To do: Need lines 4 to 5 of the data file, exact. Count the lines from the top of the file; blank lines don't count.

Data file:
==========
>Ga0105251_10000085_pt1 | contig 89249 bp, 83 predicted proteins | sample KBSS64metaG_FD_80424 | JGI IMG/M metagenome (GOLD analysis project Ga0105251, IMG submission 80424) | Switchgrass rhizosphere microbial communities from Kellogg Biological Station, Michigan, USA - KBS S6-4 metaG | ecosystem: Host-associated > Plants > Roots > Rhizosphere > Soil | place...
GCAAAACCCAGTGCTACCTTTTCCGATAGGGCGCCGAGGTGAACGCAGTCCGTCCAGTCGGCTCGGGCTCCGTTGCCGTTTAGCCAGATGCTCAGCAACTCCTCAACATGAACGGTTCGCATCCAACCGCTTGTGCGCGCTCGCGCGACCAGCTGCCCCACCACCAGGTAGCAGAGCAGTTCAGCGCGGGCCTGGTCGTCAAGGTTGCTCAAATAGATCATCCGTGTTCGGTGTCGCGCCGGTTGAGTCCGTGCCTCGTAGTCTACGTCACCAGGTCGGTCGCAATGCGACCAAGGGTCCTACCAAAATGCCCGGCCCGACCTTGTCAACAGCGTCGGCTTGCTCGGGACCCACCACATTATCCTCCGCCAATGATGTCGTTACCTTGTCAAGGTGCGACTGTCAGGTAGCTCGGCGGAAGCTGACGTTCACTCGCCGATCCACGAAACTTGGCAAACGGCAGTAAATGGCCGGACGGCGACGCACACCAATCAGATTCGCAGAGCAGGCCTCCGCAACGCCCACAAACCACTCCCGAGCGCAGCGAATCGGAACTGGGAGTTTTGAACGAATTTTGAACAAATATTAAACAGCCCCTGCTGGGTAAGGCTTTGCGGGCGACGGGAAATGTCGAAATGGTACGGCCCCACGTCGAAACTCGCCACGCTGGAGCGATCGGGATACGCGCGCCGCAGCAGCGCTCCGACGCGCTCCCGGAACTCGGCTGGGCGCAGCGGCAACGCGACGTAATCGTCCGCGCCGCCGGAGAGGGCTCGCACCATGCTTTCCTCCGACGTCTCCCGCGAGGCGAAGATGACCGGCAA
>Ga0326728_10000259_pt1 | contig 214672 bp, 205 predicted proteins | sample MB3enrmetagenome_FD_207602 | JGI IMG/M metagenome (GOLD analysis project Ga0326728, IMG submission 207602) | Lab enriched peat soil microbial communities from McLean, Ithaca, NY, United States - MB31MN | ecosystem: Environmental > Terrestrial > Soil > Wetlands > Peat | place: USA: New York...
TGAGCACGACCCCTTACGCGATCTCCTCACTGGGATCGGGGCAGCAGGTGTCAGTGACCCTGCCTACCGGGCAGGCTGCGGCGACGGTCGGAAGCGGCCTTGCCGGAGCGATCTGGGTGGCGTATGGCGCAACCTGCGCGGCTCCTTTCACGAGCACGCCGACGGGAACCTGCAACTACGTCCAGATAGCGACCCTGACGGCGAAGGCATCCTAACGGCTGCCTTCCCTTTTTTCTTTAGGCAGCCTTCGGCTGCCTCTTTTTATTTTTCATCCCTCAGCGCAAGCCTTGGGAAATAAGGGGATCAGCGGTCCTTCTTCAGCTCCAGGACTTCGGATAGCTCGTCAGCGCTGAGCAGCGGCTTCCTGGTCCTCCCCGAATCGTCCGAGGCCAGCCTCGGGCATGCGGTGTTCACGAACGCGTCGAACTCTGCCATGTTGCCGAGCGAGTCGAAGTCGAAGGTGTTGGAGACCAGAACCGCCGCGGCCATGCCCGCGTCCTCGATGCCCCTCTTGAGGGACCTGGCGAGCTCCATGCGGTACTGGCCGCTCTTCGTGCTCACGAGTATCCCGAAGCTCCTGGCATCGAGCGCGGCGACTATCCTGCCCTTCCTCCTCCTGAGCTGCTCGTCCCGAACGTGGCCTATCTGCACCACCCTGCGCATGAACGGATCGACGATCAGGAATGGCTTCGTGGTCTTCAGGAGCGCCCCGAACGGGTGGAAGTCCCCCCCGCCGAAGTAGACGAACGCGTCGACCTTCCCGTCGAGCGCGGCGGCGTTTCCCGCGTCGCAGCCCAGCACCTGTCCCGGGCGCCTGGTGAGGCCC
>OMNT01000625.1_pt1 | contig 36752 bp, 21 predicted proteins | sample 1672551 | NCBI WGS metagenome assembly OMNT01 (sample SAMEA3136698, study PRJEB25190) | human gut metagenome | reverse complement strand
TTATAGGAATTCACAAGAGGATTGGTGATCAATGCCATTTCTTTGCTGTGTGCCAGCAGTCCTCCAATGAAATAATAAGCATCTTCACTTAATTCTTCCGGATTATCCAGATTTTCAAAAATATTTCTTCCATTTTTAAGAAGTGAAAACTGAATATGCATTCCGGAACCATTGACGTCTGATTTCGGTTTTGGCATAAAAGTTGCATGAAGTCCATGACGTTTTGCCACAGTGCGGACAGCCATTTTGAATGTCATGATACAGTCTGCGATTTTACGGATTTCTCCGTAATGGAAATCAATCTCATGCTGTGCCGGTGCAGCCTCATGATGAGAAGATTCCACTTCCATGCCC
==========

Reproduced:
TGAGCACGACCCCTTACGCGATCTCCTCACTGGGATCGGGGCAGCAGGTGTCAGTGACCCTGCCTACCGGGCAGGCTGCGGCGACGGTCGGAAGCGGCCTTGCCGGAGCGATCTGGGTGGCGTATGGCGCAACCTGCGCGGCTCCTTTCACGAGCACGCCGACGGGAACCTGCAACTACGTCCAGATAGCGACCCTGACGGCGAAGGCATCCTAACGGCTGCCTTCCCTTTTTTCTTTAGGCAGCCTTCGGCTGCCTCTTTTTATTTTTCATCCCTCAGCGCAAGCCTTGGGAAATAAGGGGATCAGCGGTCCTTCTTCAGCTCCAGGACTTCGGATAGCTCGTCAGCGCTGAGCAGCGGCTTCCTGGTCCTCCCCGAATCGTCCGAGGCCAGCCTCGGGCATGCGGTGTTCACGAACGCGTCGAACTCTGCCATGTTGCCGAGCGAGTCGAAGTCGAAGGTGTTGGAGACCAGAACCGCCGCGGCCATGCCCGCGTCCTCGATGCCCCTCTTGAGGGACCTGGCGAGCTCCATGCGGTACTGGCCGCTCTTCGTGCTCACGAGTATCCCGAAGCTCCTGGCATCGAGCGCGGCGACTATCCTGCCCTTCCTCCTCCTGAGCTGCTCGTCCCGAACGTGGCCTATCTGCACCACCCTGCGCATGAACGGATCGACGATCAGGAATGGCTTCGTGGTCTTCAGGAGCGCCCCGAACGGGTGGAAGTCCCCCCCGCCGAAGTAGACGAACGCGTCGACCTTCCCGTCGAGCGCGGCGGCGTTTCCCGCGTCGCAGCCCAGCACCTGTCCCGGGCGCCTGGTGAGGCCC
>OMNT01000625.1_pt1 | contig 36752 bp, 21 predicted proteins | sample 1672551 | NCBI WGS metagenome assembly OMNT01 (sample SAMEA3136698, study PRJEB25190) | human gut metagenome | reverse complement strand